I have a copy of the brief, but cannot upload it here [too big]. Absolutely brilliantly written. You owe it to yourselves and anyone else that needs to be more informed to remember the key points of this brief as outlined above and make them part of your arsenal in the war against unlimited government and the individual mandate of 0bamacare.
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Old 03-25-2012, 09:55 AM
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Here's the link to the pdf since I can't attach it.

http://www.ij.org/images/pdf_folder/...careamicus.pdf
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Old 03-25-2012, 10:16 AM
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Thank you so much. This is very powerful. I don't see how Scotus can ignore this...even Kagan.

I also see they are hearing arguments on the severability clause which hasn't been much discussed. I understand it has been left out entirely. Which should mean if they strike down any part of it that it would all have to go which would negate a need to repeal.

What a great amicus brief. Hats off the IJ
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Old 03-25-2012, 10:29 AM
rlm1966 rlm1966 is offline
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Good arguments. Thanks for posting.
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Old 03-25-2012, 10:29 AM
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Originally Posted by 4Him View Post
Thank you so much. This is very powerful. I don't see how Scotus can ignore this...even Kagan.

I also see they are hearing arguments on the severability clause which hasn't been much discussed. I understand it has been left out entirely. Which should mean if they strike down any part of it that it would all have to go which would negate a need to repeal.

What a great amicus brief. Hats off the IJ
Amen to that. The folks that wrote this may have started something that could save this nation. And they've got the Constitutional arguments, case law and precedent to go with it.

This coming week is going to determine the fate of 0bamacare and this nation, let's see how the lamestreams decide to cover [or bury] this.
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Old 03-25-2012, 10:39 AM
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I am also wondering if the arguments in this brief might not also be used to recind one's Social Security Number. Many people signed a contract with SSA in order to get a # when they were age 16 which is under the age of consent. That could qualify as coersion in order to be employed.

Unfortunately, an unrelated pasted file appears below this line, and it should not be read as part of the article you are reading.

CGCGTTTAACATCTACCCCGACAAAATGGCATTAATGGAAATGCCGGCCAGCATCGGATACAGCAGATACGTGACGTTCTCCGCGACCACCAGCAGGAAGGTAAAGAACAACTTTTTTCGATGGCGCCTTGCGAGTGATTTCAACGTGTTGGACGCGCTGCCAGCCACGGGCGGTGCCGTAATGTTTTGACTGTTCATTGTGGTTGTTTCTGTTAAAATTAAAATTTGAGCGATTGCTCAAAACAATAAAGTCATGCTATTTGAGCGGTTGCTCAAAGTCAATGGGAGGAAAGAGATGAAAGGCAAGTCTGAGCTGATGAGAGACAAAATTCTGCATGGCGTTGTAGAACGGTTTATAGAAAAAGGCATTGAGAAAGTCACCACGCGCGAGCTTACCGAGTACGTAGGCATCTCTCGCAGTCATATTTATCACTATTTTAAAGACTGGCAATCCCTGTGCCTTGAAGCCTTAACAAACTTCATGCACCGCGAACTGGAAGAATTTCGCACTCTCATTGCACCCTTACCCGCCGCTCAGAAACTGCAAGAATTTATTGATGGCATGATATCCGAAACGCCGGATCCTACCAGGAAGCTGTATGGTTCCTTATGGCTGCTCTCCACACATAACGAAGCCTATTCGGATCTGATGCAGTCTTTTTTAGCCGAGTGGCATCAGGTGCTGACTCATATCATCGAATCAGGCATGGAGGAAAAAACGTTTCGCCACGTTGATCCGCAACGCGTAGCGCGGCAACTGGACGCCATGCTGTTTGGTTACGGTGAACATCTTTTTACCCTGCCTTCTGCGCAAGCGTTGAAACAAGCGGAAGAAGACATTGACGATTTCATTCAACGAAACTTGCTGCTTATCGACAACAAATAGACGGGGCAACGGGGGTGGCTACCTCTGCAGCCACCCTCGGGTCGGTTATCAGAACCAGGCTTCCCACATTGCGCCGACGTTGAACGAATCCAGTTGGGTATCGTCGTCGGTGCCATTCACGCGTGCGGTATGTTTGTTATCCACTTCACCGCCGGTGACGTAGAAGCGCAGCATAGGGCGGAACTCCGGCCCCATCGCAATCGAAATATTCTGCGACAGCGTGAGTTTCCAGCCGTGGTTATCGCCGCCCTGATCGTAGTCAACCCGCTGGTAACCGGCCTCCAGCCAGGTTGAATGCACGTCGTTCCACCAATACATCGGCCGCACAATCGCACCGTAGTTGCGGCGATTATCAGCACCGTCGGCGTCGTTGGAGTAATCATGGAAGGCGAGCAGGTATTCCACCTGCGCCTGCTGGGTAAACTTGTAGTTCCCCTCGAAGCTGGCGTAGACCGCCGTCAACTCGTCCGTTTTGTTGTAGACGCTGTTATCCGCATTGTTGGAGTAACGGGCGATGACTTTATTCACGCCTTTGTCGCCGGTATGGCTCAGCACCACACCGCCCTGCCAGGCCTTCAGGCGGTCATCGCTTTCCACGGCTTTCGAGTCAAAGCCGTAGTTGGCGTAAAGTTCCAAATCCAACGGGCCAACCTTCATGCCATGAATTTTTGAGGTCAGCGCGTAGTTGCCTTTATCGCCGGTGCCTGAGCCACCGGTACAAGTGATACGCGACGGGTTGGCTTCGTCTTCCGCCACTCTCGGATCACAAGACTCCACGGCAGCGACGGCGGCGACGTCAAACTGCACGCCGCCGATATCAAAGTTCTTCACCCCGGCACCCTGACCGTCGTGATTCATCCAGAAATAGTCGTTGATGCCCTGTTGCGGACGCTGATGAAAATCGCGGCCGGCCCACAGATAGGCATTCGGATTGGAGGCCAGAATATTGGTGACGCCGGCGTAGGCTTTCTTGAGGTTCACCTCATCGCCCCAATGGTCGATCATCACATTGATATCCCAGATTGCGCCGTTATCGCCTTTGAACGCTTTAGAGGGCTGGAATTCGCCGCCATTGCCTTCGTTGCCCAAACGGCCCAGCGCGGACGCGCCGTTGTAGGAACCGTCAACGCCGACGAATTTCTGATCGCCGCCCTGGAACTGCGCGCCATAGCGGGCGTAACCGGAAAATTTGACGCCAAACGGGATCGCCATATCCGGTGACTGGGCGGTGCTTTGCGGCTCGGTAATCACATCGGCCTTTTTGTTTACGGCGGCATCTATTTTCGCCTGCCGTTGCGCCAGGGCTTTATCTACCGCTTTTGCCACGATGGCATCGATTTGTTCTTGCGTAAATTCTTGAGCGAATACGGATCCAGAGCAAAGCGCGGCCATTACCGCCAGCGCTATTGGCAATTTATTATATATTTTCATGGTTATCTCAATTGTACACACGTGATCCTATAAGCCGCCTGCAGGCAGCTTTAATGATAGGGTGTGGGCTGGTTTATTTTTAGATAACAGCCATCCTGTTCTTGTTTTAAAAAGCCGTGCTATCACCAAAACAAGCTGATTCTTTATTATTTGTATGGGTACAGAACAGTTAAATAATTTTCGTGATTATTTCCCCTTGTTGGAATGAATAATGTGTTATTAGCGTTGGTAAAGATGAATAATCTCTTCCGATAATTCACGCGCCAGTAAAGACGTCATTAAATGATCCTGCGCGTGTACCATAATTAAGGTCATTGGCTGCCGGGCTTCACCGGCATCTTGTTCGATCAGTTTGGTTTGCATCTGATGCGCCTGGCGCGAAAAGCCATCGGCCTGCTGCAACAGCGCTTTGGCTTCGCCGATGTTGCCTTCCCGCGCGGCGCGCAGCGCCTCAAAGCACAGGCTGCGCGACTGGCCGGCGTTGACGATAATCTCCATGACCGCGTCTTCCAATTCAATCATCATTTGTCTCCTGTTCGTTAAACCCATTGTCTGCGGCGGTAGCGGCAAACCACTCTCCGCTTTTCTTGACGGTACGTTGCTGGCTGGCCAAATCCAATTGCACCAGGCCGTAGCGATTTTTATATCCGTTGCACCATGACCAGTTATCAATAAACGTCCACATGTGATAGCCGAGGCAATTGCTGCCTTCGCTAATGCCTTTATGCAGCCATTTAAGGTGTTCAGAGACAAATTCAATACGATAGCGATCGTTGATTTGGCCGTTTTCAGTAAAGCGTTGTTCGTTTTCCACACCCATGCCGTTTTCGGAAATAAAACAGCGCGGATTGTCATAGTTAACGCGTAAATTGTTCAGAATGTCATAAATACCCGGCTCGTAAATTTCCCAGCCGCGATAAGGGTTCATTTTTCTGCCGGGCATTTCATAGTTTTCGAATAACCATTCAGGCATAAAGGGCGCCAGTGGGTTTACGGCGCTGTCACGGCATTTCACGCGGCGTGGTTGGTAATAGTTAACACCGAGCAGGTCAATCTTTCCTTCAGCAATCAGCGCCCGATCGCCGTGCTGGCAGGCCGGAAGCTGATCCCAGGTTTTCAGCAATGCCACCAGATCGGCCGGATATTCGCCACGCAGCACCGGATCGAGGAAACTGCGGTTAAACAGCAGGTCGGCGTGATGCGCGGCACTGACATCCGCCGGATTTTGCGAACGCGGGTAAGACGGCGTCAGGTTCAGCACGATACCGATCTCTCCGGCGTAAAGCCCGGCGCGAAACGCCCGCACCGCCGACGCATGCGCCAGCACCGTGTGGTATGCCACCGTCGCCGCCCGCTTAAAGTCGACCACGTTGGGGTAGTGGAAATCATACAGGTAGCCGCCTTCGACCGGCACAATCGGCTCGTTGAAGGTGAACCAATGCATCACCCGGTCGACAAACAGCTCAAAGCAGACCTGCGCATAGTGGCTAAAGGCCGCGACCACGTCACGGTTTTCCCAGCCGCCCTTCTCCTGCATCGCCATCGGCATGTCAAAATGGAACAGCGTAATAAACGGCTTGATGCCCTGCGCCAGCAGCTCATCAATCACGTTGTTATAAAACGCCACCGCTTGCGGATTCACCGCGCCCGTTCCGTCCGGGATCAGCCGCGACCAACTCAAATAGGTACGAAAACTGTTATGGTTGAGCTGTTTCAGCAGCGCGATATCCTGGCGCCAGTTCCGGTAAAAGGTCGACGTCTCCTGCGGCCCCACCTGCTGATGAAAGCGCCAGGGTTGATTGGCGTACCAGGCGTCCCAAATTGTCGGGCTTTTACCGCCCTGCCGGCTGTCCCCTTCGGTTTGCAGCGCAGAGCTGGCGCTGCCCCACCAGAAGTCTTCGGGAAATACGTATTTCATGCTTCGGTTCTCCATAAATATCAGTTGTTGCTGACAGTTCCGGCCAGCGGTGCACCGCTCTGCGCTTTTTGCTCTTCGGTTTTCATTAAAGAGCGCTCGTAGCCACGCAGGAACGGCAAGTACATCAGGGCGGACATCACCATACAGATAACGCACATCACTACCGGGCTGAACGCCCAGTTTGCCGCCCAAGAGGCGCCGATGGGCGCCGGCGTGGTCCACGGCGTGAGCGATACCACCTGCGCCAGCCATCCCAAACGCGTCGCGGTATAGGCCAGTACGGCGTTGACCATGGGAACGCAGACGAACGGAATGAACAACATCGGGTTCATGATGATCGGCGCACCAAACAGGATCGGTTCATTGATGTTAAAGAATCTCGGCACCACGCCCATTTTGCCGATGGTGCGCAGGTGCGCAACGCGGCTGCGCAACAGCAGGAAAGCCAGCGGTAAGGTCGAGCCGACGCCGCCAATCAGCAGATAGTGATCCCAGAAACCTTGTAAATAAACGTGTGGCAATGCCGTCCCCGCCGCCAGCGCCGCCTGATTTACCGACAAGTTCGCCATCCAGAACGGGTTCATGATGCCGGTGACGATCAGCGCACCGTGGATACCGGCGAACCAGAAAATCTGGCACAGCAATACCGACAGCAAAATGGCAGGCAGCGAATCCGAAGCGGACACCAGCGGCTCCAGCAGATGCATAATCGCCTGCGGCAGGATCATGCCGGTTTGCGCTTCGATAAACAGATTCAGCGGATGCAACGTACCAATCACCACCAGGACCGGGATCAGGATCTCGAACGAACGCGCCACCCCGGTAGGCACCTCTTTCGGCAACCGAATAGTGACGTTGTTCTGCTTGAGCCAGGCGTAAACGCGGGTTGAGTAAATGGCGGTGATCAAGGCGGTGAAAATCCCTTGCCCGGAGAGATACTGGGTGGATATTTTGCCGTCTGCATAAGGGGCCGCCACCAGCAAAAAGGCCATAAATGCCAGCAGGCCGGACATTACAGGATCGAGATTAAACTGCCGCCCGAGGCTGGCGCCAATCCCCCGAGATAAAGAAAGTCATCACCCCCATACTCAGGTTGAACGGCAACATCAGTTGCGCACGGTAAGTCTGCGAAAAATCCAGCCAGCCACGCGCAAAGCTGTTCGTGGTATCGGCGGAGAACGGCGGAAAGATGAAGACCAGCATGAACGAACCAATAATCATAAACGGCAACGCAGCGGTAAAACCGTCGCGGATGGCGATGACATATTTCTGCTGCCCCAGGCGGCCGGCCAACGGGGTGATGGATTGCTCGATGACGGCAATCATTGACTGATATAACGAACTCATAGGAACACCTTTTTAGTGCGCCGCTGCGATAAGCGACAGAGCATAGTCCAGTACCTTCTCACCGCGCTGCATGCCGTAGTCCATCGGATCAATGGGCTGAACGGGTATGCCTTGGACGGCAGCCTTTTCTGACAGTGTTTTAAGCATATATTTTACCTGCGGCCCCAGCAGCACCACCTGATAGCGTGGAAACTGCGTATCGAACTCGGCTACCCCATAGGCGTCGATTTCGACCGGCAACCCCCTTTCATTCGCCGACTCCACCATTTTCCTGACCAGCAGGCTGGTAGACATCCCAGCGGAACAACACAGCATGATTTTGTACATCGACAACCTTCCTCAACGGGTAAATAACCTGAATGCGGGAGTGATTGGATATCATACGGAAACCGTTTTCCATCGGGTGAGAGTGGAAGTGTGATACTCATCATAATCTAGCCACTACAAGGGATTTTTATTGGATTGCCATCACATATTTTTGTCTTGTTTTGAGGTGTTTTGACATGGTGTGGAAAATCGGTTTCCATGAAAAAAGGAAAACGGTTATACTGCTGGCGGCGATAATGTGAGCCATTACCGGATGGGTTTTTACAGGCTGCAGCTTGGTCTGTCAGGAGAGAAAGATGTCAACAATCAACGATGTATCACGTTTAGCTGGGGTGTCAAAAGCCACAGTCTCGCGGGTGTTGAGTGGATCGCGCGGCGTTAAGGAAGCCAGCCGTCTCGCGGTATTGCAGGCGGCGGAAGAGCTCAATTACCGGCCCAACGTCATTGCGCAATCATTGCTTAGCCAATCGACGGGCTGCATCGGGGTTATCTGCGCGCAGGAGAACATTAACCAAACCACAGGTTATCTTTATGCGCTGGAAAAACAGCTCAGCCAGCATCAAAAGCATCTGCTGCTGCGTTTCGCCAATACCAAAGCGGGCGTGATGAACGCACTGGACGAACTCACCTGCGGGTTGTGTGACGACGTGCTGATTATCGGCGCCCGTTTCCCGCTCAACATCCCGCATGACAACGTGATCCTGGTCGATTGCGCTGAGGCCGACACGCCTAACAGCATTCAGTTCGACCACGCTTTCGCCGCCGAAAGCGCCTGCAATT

I know a few people who have tried to recind unsuccessfully. It is possible the gov is vulnerable under the cases cited in this brief and that is why they are making parents get SS# for kids while in hospital.
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Old 03-25-2012, 11:03 AM
Soren Soren is offline
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This won't stop Obamacare. Courts have ruled this issue is severable from the rest of the bill, meaning the individual mandate may be overturned while the rest of the law stands. If it is overturned, they will likely implement premium penalties for anyone that delays buying coverage to protect against anti-selection.
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Old 03-25-2012, 11:25 AM
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Quote:
Originally Posted by Soren View Post
This won't stop Obamacare. Courts have ruled this issue is severable from the rest of the bill, meaning the individual mandate may be overturned while the rest of the law stands. If it is overturned, they will likely implement premium penalties for anyone that delays buying coverage to protect against anti-selection.
SCOTUS is also hearing the serverability of the bill. So whatever the other courts have ruled may or may not have bearing on what they decide.

But without the mandate, Congress itself might possibly pull the Bill back to rework and there may be such a hue and cry to repeal that they will do so. After all, it is an election year and 60% of the people want it repealed.

If it is gutted of the mandate, it might be more feasible for Democrats to get behind repeal to get reelected
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Old 03-25-2012, 12:46 PM
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Thanks for posting this. I look forward to reading the brief.
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Old 03-25-2012, 12:49 PM
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I advocate access to at least minimum care for everyone.
I believe human beings should care enough about each other to do this, instead of sending low wage workers to their deaths because they don't "have a good job" or can't afford $1000+ per month for basic sh*t health insurance that covers almost nothing.

However, this new scheme plays like NAFTA.

I wonder if this may end up surprizing everyone -

What if it is decided that if humans can not be forced to purchase medical insurance then hospitals, etc can not be force to provide medical care ?

Look down the road a few years, as the bankruptcy-crash looms on the horizon. Perhaps in a decade there will be no more tax payer funded socialized medicine for certain groups and the only people with access will be those with plenty of wealth ...